No plans to raise student tuition fees in Northern Ireland, civil servant reveals
A senior civil servant has confirmed there will be no increases in tuition fees during the interim period for 2017/18.
Andrew McCormick made the pledge in a letter - seen by this newspaper - to student campaigner Gary Spedding.
Northern Ireland's purse-strings are currently being controlled by a top civil servant because a budget for the 2017/18 financial year had not been agreed by the Executive before the Assembly collapsed earlier this year.
Last month David Sterling, permanent secretary at the Department of Finance, took control of the Stormont budget during the interim period while talks continue between the parties.
Under Section 59 of the Northern Ireland Act, Mr Sterling will be in charge of allocating funding to departments until a new budget is in place.
Mr Spedding wrote to Mr McCormick, as permanent secretary at the Department for the Economy - which looks after higher education - to ask whether there were any plans to increase student fees.
Mr McCormick wrote back to say his department had no plans to change policy.
"It is for the Department for the Economy to ensure that key public services are maintained until such time as a Minister for the Economy is in place to make decisions in regard to the department's budget", he wrote.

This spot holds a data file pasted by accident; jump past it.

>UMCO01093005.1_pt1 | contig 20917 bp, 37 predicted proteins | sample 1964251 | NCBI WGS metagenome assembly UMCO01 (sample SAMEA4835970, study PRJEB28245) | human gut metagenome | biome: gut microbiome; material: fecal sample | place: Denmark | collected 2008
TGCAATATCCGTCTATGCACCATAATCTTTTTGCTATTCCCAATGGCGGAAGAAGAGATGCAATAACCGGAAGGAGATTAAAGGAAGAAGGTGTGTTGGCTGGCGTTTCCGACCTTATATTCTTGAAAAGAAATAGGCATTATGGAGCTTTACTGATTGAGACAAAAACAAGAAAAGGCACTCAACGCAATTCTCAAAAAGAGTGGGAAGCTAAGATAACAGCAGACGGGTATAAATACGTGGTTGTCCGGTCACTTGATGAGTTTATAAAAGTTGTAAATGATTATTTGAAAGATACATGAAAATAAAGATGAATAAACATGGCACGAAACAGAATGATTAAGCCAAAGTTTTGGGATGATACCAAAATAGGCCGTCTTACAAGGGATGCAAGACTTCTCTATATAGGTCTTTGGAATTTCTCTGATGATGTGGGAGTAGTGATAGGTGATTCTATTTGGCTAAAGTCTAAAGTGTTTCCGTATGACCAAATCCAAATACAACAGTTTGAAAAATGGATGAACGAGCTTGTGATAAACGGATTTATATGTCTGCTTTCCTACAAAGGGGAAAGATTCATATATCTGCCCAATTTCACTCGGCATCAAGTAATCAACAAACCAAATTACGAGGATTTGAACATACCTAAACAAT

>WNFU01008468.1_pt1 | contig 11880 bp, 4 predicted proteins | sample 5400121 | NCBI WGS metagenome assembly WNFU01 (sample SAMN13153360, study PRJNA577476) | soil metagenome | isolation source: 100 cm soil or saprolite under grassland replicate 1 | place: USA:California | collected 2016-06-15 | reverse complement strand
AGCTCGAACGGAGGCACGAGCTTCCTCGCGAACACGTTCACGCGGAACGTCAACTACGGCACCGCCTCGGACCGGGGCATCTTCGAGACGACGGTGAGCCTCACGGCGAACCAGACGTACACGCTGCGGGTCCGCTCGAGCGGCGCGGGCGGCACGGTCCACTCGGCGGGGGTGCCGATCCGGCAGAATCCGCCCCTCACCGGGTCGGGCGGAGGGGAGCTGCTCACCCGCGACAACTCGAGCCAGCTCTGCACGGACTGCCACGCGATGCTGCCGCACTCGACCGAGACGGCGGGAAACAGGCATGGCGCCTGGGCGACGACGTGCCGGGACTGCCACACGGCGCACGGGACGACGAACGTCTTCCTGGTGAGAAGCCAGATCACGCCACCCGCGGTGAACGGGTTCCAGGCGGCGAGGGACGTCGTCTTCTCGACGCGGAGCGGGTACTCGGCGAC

"In the absence of a minister and a confirmed budget, the department is not, at this time, planning to deviate significantly from policy positions of previous ministers.
"This position will of course be subject to review, depending on the views of an incoming minister, or further confirmation of the department's 2017/18 budget."
He also confirmed that, as has been the position since 2012, the maximum tuition fee for Northern Ireland and European Union domiciles studying at local higher education institutions will remain static, subject only to inflationary increases up to the 2017/18 academic year. Mr McCormick additionally said the postgraduate loan scheme will also be available for eligible students.
Mr Spedding welcomed the letter, describing it as "very significant" for students who are deciding whether to enter the higher education sector for study this September.
"I'm certain that the student movement in Northern Ireland will continue to monitor the situation closely as it develops and ensure that commitments made in this letter and other correspondence are upheld by government departments at this time of political instability," he told the Belfast Telegraph.
Fees for Northern Ireland students studying at local institutions are currently £3,925. Fees are up to £9,000 to study in England, Scotland or Wales.
However, both Queen's University and Ulster University say they need more funding. Former Employment and Learning Minister Stephen Farry said last summer that he hoped the Executive would find extra resources to fund universities.